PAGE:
It’s a small price to pay for a piece of equipment that can save lives, but a fire extinguisher cleanup can be messy.
It’s important to ensure there are regular fire drills in the workplace and at home so that your employees, colleagues or family members know what to do in the case of an emergency, including how to use your fire extinguisher.
How to Clean up Fire Extinguisher Discharge
If you’ve had to use your fire extinguisher, but are now faced with the somewhat daunting prospect of cleaning up the chemicals or powder released into your home or work space, simply follow Fire Action’s tips below to ensure your cleanup is as hassle-free as possible.
The chemicals in fire extinguishers can vary depending on their function. As such, it is important to use the right cleaning method for the different types of fire extinguisher, saving you time and energy in the long run.
Checklists for how to clean up fire extinguisher discharge for either a wet or dry chemical extinguisher are below.
Wet Chemical Fire Extinguishers
Wet chemical fire extinguishers are flexible and effective, containing a liquid agent to reduce flames and cool hot surfaces, so are often used in kitchens. The discharge from this type of fire extinguisher is reasonably straightforward to remove, as you can use plenty of water to scrub any residue away.
How to clean up after a wet chemical fire extinguisher:
- Wear protective equipment, including impermeable gloves and goggles.
- Soak up the liquid or foam with paper towels or old rags that you can throw away.
- Wash the area thoroughly and scrub all surfaces – you might have to use plenty of water with foam extinguishers.
- Place all paper towels or rags used into a bag, then seal and dispose of it into the usual waste bin.
Dry Chemical Fire Extinguishers
Dry chemical fire extinguishers are compact and portable, making them ideal for a range of domestic or commercial environments. However, using water-based cleanup methods can actually turn the dry chemicals into a paste and make them much more difficult to shift.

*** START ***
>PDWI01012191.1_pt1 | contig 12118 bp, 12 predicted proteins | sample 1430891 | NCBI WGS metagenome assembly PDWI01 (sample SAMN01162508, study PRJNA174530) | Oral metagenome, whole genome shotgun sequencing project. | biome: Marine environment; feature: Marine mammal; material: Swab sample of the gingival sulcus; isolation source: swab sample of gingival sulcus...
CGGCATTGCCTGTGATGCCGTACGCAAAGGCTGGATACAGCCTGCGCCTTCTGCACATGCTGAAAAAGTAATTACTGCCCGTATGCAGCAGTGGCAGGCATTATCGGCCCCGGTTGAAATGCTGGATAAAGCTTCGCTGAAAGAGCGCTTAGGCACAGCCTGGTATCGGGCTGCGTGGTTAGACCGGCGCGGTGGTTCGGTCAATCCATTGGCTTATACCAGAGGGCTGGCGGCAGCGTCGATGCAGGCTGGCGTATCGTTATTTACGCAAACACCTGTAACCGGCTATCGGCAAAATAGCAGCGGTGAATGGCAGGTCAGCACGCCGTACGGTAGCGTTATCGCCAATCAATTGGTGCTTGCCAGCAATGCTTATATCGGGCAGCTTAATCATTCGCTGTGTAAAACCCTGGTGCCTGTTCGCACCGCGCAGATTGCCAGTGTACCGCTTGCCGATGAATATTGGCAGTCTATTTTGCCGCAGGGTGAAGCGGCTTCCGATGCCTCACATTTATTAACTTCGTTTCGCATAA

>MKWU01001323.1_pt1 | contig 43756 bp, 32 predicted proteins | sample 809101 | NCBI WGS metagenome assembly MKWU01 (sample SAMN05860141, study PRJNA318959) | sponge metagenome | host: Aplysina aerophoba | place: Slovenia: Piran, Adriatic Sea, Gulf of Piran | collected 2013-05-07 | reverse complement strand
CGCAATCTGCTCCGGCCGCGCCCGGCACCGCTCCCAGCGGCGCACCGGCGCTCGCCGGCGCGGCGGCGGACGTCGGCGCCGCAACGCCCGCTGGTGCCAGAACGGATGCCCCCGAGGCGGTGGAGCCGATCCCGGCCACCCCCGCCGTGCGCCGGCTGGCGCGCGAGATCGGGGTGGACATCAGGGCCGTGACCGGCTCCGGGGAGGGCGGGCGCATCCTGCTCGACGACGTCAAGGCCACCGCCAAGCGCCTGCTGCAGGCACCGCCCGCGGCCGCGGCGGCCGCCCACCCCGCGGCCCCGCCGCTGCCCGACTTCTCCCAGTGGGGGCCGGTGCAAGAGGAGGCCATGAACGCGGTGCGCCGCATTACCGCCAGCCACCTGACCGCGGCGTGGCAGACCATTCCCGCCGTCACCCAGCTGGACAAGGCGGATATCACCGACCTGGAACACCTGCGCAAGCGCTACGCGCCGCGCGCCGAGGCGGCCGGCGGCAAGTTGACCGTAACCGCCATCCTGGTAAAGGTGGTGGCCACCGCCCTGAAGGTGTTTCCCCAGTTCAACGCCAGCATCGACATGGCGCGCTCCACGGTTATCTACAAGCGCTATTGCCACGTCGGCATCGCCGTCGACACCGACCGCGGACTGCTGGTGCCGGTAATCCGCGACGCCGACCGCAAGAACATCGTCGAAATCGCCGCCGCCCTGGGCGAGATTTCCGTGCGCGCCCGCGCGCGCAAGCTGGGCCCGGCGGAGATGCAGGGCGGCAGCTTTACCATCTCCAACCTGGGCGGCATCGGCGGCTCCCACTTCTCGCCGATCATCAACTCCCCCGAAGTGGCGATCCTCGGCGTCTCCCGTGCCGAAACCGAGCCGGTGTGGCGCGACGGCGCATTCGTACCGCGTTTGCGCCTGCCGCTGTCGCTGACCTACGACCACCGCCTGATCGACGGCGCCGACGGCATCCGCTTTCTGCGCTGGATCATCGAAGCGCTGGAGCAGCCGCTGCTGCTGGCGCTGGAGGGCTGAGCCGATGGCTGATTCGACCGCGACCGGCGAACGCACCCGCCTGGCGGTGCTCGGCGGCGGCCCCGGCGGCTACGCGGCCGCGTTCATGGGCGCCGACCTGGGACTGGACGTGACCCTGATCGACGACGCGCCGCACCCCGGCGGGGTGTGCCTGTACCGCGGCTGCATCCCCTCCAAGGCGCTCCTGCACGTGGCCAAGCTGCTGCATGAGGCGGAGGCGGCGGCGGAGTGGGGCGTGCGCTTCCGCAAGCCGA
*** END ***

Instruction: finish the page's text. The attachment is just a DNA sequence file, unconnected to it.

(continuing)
How to clean up after a dry chemical fire extinguisher:
- Vacuum or sweep the affected area.
- Use a damp cloth to clean any leftover residue (avoid using large amounts of water).
- Place all powder from the vacuum into a bag, seal and then dispose of it in the normal waste bin.
If your fire extinguisher contains monoammonium phosphate, make especially sure to scrub away all residue, as it can be corrosive if allowed to remain.
Fire Extinguisher Damage
Whilst the chemicals in fire extinguishers are non-toxic, they can still pose some health risks to humans and animals, as well as to the environment.
Some fire extinguisher discharge effects to be aware of include:
- Inhalation – chemicals used in fire extinguishers may cause nasal and throat irritation, and those with medical conditions such as asthma may experience further respiratory difficulty. If in doubt, seek medical treatment.
- Powder on your skin – rinse immediately with water, and consult medical attention if any symptoms persist.
- Prohibited chemicals from drain systems – only water based extinguishers are safe to discharge down normal drains; the chemicals can be extremely hazardous to the environment.
- Pets – try to keep your pets out of the way during your cleanup operation, but if they inhale or get any chemicals in their fur, take them to the vet immediately for treatment.
For everything you need to know about fire extinguishers, as well as fire extinguisher maintenance and servicing, the Fire Action experts are on hand to help. Get in touch with our friendly team today.